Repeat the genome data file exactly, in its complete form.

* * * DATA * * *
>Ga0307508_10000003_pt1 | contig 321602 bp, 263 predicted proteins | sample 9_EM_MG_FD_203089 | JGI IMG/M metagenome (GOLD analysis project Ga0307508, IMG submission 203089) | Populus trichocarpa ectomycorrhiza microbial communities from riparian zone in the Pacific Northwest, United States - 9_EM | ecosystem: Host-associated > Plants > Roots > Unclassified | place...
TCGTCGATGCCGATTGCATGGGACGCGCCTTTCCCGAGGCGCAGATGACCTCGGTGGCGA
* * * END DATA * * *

>Ga0307508_10000003_pt1 | contig 321602 bp, 263 predicted proteins | sample 9_EM_MG_FD_203089 | JGI IMG/M metagenome (GOLD analysis project Ga0307508, IMG submission 203089) | Populus trichocarpa ectomycorrhiza microbial communities from riparian zone in the Pacific Northwest, United States - 9_EM | ecosystem: Host-associated > Plants > Roots > Unclassified | place...
TCGTCGATGCCGATTGCATGGGACGCGCCTTTCCCGAGGCGCAGATGACCTCGGTGGCGA